Q When you say guidance was given to people connected with the White House, can you say how that guidance was communicated and when exactly it was given?

MR. EARNEST: Again, it is the responsibility of individual agencies to maintain this records management system in their agency. So how that guidance was communicated was by agency officials to their workforce.

Q How about here at the White House?

MR. EARNEST: I can tell you that White House staffers have gotten on more than one occasions guidance from White House attorneys about the proper handling of presidential records. Records that are produced here or generated here at the White House are treated somewhat differently than records are under the Federal Records Act, but the Presidential Records Act does set a pretty high threshold for the preservation of records, including email. And the guidance that we have gotten is that we should use our official government email for official government work, and when there are situations in which personal email is involved, those emails should simply be forwarded to your official government account and then they'll be properly preserved.

And that is at least the guidance that I have followed.

Q Okay. And when it was realized -- you mentioned that it was noticed by some at the White House that it was Secretary Clinton's personal email that was being used all the time. Given the guidance that the White House had gotten you said repeatedly on this issue, nobody thought that it should be flagged that is this being handled properly, because the State Department was giving that guidance to her?

MR. EARNEST: Well, I certainly can't account for any conversations or all of the conversations that occurred between the White House and the State Department, but the expectation of the President is that everybody throughout his administration is acting in compliance with the Federal Records Act. And again, as I mentioned yesterday, if, in fact, Secretary Clinton's team did what they say they did, and that is reviewed her email, collected all of her personal email that was related to her official government work and turned that over to the State Department so that they could properly preserve and maintain it, that would be consistent with the Federal Records Act, and that's the President's expectation.

Mike.

Q This is all sort of interesting. (Laughter.)

MR. EARNEST: I'm not sure if that's really true, but I'm doing my best to make it interesting.

Q You have people reporting to you here at the White House. One of your employees, one of the people in the lower press came to you and said, I love technology. I've got an old PC sitting at my apartment in Dupont and I'd like to run a mail server using Linux on it and plug it into my Cox or FiOS wireless, and I'd like to use that full-time instead of my who email address to conduct all of the business that I conduct with reporters and other people in the White House and the government, that would be okay with you. You would offer them guidance against it, but at the end of the day, if they wanted to do that, that would be okay?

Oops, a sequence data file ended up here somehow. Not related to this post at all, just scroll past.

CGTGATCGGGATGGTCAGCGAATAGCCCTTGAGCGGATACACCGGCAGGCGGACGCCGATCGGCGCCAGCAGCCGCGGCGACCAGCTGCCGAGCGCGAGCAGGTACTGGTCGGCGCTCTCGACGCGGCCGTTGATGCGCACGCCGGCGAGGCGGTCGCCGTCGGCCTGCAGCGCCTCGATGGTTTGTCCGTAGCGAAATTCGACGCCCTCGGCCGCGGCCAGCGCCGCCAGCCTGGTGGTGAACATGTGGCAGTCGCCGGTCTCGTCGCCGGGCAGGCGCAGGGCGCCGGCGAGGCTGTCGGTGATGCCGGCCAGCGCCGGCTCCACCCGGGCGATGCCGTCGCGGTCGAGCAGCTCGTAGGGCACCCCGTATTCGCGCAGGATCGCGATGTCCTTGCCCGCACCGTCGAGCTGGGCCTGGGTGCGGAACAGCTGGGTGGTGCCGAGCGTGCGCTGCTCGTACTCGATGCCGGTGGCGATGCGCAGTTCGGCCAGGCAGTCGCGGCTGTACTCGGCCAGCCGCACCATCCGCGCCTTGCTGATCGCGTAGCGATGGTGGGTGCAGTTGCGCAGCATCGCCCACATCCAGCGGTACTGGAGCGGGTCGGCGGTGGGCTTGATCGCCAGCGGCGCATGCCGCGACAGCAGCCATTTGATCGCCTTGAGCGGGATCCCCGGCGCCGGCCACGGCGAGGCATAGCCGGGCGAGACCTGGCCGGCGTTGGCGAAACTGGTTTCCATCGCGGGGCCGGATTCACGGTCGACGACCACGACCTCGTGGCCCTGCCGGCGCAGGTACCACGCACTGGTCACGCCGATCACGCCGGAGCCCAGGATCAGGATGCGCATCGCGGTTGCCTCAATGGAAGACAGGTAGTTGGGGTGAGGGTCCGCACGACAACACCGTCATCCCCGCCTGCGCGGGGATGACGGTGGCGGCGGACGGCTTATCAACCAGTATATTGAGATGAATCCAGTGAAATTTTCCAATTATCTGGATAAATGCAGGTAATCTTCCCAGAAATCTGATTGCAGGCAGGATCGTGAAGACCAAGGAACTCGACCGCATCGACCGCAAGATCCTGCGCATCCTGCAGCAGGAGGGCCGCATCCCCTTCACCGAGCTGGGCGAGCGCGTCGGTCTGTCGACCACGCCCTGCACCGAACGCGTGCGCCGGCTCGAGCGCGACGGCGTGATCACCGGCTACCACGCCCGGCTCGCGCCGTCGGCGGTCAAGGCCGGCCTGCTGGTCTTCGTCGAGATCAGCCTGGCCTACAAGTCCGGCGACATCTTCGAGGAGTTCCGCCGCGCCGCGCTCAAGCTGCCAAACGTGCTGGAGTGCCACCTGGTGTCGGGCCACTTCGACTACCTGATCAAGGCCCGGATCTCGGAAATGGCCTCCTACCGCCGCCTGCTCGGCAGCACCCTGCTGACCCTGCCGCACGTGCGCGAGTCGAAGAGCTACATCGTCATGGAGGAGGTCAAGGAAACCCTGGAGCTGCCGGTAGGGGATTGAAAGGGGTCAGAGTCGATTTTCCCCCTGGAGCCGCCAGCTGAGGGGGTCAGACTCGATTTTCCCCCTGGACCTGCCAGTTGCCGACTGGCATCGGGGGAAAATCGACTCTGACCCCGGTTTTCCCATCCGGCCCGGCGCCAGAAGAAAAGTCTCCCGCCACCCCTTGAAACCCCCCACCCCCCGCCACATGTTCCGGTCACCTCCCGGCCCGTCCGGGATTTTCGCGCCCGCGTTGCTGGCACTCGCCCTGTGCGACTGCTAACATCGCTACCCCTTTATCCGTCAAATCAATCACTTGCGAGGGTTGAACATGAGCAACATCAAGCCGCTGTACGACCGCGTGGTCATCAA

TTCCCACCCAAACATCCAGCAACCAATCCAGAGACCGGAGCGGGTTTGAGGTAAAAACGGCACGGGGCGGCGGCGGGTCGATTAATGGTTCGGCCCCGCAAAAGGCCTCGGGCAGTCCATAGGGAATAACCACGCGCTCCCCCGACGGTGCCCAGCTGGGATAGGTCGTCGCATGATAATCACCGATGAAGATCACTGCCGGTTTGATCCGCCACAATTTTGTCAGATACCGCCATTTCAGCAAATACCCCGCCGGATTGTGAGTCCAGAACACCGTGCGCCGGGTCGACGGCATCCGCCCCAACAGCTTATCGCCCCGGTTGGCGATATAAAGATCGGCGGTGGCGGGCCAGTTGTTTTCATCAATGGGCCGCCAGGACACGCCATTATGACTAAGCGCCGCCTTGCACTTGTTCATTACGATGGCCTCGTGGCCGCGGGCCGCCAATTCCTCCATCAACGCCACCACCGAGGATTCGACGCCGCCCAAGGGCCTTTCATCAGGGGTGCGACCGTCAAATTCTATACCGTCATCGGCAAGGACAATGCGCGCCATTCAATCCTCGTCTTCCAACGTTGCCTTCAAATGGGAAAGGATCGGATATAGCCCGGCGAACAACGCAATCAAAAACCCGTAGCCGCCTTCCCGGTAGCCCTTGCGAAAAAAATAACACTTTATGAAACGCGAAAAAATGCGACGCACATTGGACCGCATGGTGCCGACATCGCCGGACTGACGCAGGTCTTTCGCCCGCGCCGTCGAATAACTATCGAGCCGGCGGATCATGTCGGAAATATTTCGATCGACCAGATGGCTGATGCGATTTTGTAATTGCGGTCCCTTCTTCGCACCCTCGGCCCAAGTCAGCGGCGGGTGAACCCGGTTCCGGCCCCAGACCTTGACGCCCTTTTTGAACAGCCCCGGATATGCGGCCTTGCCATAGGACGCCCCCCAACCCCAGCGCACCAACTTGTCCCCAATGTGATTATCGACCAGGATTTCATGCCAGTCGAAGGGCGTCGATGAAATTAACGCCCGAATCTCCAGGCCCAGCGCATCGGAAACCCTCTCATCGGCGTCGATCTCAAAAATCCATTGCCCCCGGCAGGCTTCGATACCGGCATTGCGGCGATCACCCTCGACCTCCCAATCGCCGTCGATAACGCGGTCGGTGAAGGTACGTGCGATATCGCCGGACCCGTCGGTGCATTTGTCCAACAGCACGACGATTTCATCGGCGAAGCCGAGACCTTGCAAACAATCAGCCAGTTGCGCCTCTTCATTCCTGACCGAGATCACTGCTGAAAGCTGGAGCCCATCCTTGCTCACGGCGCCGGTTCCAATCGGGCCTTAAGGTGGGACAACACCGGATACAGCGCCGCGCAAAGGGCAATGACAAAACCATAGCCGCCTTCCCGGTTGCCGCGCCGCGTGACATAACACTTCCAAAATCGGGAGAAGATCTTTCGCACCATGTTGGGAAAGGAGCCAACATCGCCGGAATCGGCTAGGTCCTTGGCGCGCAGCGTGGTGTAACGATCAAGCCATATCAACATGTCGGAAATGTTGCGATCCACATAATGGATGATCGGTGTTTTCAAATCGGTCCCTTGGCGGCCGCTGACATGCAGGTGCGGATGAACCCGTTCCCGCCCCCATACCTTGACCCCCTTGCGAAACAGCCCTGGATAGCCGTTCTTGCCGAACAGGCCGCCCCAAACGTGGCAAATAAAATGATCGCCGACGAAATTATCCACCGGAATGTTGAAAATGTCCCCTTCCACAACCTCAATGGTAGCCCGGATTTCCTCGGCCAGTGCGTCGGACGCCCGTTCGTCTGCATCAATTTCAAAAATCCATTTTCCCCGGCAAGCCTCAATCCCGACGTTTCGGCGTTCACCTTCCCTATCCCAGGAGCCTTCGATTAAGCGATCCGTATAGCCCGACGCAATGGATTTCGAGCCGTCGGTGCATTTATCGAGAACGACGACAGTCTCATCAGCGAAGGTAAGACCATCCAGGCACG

MR. EARNEST: Well, I think I would strongly suggest that they follow the guidance of White House attorneys and use their official government address.

Q But if they did, that would be --

MR. EARNEST: Again, if they did, it would be against the guidance that I had directly given them, but I don't know that it would be inconsistent with the Federal Records Act or, in this case, the Presidential Records Act.

Q But the Federal Records Act --

MR. EARNEST: But this is pertinent, though, because this is the context by which people are asking this question, is whether or not --

Q No --

MR. EARNEST: Well, this was a direct question that I got from another of your colleagues, was whether or not she was following the law here.

Q Right. But let's set that aside for a minute because the Federal Records Act is a question of preserving documents and that's relatively interesting -- maybe not interesting, but it's relevant. But there's also security questions, right? There's questions about -- regardless of whether or not something is kept for posterity, there's questions of I'm sending you an email, you're sending me an email, I'm emailing Schultz, is somebody hacking? Is the contents of that information getting out? Maybe Schultz is emailing somebody inside the government that's got a classified document or it's got a secure document that should be secure. That has nothing to do with the Records Act. That has to do with security issues. And would it be okay for Schultz to have his little server on his Linux box? (Laughter.)

MR. EARNEST: I can't believe that Eric is being both unfairly defamed and -- (laughter) -- I also think you're greatly overestimating his technological prowess -- (laughter) -- just based on some of the conversations that he and I have had in the context of this line of questioning.

Q There are serious security issues, and so I'm just saying, aside from guidance and preservation of records, you're saying there's no way in which that would be wrong?